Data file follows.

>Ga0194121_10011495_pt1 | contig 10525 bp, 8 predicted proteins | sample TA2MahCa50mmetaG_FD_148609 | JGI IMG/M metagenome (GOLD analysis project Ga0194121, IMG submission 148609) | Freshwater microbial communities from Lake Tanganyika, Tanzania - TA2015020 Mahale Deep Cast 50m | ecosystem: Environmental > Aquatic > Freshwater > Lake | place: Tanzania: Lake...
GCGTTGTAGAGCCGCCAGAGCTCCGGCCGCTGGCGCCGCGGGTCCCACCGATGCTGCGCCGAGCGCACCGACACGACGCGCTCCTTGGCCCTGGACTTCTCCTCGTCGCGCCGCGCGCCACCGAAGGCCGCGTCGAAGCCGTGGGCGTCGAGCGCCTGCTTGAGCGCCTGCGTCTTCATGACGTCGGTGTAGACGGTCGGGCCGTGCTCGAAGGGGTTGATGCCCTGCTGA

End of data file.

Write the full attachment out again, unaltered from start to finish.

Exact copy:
>Ga0194121_10011495_pt1 | contig 10525 bp, 8 predicted proteins | sample TA2MahCa50mmetaG_FD_148609 | JGI IMG/M metagenome (GOLD analysis project Ga0194121, IMG submission 148609) | Freshwater microbial communities from Lake Tanganyika, Tanzania - TA2015020 Mahale Deep Cast 50m | ecosystem: Environmental > Aquatic > Freshwater > Lake | place: Tanzania: Lake...
GCGTTGTAGAGCCGCCAGAGCTCCGGCCGCTGGCGCCGCGGGTCCCACCGATGCTGCGCCGAGCGCACCGACACGACGCGCTCCTTGGCCCTGGACTTCTCCTCGTCGCGCCGCGCGCCACCGAAGGCCGCGTCGAAGCCGTGGGCGTCGAGCGCCTGCTTGAGCGCCTGCGTCTTCATGACGTCGGTGTAGACGGTCGGGCCGTGCTCGAAGGGGTTGATGCCCTGCTGA